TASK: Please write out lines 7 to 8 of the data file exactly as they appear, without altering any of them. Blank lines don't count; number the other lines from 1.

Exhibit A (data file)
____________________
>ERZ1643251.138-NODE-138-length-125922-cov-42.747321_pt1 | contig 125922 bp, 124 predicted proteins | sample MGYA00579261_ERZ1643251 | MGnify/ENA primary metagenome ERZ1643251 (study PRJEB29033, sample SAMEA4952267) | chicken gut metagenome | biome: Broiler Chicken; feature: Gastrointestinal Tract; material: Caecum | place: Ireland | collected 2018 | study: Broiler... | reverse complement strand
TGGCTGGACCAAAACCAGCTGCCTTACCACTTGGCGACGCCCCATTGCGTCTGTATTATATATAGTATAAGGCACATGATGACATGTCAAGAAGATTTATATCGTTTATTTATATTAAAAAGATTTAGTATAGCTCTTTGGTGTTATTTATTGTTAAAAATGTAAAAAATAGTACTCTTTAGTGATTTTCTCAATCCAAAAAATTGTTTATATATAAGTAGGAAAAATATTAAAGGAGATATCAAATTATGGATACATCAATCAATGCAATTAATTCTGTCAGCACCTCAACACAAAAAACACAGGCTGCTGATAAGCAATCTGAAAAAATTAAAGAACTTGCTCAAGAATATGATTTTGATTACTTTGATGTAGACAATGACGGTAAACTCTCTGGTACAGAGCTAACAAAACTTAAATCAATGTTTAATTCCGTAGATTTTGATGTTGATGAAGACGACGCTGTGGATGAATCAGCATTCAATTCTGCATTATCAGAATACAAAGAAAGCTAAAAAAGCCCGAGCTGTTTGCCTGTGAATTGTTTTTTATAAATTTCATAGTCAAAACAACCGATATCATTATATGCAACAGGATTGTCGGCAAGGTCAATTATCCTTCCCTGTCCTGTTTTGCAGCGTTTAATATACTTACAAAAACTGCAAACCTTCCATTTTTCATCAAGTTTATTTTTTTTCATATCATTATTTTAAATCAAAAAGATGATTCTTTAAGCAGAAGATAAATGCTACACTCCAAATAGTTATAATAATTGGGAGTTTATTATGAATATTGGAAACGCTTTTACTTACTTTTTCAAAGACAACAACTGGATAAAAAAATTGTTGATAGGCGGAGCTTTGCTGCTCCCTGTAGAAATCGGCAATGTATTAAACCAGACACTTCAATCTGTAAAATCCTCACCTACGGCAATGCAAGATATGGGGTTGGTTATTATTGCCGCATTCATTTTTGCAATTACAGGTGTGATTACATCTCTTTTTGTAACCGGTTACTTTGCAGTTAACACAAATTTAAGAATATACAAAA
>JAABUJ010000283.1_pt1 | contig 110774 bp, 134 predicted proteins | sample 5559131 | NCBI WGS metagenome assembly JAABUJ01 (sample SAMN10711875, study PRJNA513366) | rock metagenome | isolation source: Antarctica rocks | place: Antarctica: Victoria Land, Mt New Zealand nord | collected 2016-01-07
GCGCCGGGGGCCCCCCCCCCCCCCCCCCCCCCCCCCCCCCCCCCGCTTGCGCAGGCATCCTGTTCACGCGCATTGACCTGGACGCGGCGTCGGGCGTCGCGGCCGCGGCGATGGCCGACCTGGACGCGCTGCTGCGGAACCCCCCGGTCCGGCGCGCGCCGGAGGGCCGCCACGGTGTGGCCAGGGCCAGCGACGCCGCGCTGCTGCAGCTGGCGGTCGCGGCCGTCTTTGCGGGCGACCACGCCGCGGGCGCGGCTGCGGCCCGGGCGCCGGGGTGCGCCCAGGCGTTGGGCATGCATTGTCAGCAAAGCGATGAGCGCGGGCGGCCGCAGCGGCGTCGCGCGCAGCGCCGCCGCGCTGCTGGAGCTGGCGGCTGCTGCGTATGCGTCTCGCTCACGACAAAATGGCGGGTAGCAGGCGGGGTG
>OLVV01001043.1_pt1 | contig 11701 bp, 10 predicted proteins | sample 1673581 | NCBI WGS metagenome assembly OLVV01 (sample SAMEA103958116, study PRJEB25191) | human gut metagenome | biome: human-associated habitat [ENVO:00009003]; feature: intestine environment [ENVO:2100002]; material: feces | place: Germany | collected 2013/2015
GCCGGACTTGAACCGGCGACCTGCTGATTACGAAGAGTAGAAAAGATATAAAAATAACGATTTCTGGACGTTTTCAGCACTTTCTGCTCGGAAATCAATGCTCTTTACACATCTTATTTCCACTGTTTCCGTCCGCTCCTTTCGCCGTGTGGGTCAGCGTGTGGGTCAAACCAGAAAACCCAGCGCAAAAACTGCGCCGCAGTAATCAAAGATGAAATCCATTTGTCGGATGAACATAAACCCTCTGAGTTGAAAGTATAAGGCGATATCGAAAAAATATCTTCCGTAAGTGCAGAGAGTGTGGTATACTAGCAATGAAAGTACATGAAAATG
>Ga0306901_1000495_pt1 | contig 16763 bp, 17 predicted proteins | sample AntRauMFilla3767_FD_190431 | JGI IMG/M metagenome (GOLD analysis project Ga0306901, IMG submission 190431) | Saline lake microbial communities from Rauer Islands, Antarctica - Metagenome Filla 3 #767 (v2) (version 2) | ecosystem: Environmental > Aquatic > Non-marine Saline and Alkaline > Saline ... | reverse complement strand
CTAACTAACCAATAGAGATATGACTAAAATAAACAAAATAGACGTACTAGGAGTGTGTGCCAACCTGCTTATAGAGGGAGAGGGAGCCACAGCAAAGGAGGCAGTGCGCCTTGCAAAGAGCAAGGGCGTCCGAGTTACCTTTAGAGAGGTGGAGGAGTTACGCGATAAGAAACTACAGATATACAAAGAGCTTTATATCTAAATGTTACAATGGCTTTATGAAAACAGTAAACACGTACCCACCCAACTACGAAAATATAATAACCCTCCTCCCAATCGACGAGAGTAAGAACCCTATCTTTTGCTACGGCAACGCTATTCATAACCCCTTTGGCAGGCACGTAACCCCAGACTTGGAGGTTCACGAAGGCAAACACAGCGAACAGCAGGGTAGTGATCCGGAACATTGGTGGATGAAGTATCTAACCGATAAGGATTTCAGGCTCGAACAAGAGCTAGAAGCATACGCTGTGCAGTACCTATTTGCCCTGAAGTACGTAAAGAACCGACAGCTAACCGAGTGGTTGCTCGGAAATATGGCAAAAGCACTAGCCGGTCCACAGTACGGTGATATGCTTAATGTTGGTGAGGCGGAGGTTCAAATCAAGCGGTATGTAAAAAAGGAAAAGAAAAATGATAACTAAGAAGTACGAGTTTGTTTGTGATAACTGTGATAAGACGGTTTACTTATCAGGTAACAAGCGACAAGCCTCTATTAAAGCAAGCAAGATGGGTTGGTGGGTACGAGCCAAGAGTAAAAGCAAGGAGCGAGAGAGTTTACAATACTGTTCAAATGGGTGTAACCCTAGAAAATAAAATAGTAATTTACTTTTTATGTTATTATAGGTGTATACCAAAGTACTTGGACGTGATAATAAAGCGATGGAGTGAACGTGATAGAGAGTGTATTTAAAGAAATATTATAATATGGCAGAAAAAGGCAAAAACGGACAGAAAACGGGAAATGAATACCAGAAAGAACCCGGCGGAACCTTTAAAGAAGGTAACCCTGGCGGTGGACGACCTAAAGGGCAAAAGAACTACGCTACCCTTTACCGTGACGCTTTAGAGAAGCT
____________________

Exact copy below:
>Ga0306901_1000495_pt1 | contig 16763 bp, 17 predicted proteins | sample AntRauMFilla3767_FD_190431 | JGI IMG/M metagenome (GOLD analysis project Ga0306901, IMG submission 190431) | Saline lake microbial communities from Rauer Islands, Antarctica - Metagenome Filla 3 #767 (v2) (version 2) | ecosystem: Environmental > Aquatic > Non-marine Saline and Alkaline > Saline ... | reverse complement strand
CTAACTAACCAATAGAGATATGACTAAAATAAACAAAATAGACGTACTAGGAGTGTGTGCCAACCTGCTTATAGAGGGAGAGGGAGCCACAGCAAAGGAGGCAGTGCGCCTTGCAAAGAGCAAGGGCGTCCGAGTTACCTTTAGAGAGGTGGAGGAGTTACGCGATAAGAAACTACAGATATACAAAGAGCTTTATATCTAAATGTTACAATGGCTTTATGAAAACAGTAAACACGTACCCACCCAACTACGAAAATATAATAACCCTCCTCCCAATCGACGAGAGTAAGAACCCTATCTTTTGCTACGGCAACGCTATTCATAACCCCTTTGGCAGGCACGTAACCCCAGACTTGGAGGTTCACGAAGGCAAACACAGCGAACAGCAGGGTAGTGATCCGGAACATTGGTGGATGAAGTATCTAACCGATAAGGATTTCAGGCTCGAACAAGAGCTAGAAGCATACGCTGTGCAGTACCTATTTGCCCTGAAGTACGTAAAGAACCGACAGCTAACCGAGTGGTTGCTCGGAAATATGGCAAAAGCACTAGCCGGTCCACAGTACGGTGATATGCTTAATGTTGGTGAGGCGGAGGTTCAAATCAAGCGGTATGTAAAAAAGGAAAAGAAAAATGATAACTAAGAAGTACGAGTTTGTTTGTGATAACTGTGATAAGACGGTTTACTTATCAGGTAACAAGCGACAAGCCTCTATTAAAGCAAGCAAGATGGGTTGGTGGGTACGAGCCAAGAGTAAAAGCAAGGAGCGAGAGAGTTTACAATACTGTTCAAATGGGTGTAACCCTAGAAAATAAAATAGTAATTTACTTTTTATGTTATTATAGGTGTATACCAAAGTACTTGGACGTGATAATAAAGCGATGGAGTGAACGTGATAGAGAGTGTATTTAAAGAAATATTATAATATGGCAGAAAAAGGCAAAAACGGACAGAAAACGGGAAATGAATACCAGAAAGAACCCGGCGGAACCTTTAAAGAAGGTAACCCTGGCGGTGGACGACCTAAAGGGCAAAAGAACTACGCTACCCTTTACCGTGACGCTTTAGAGAAGCT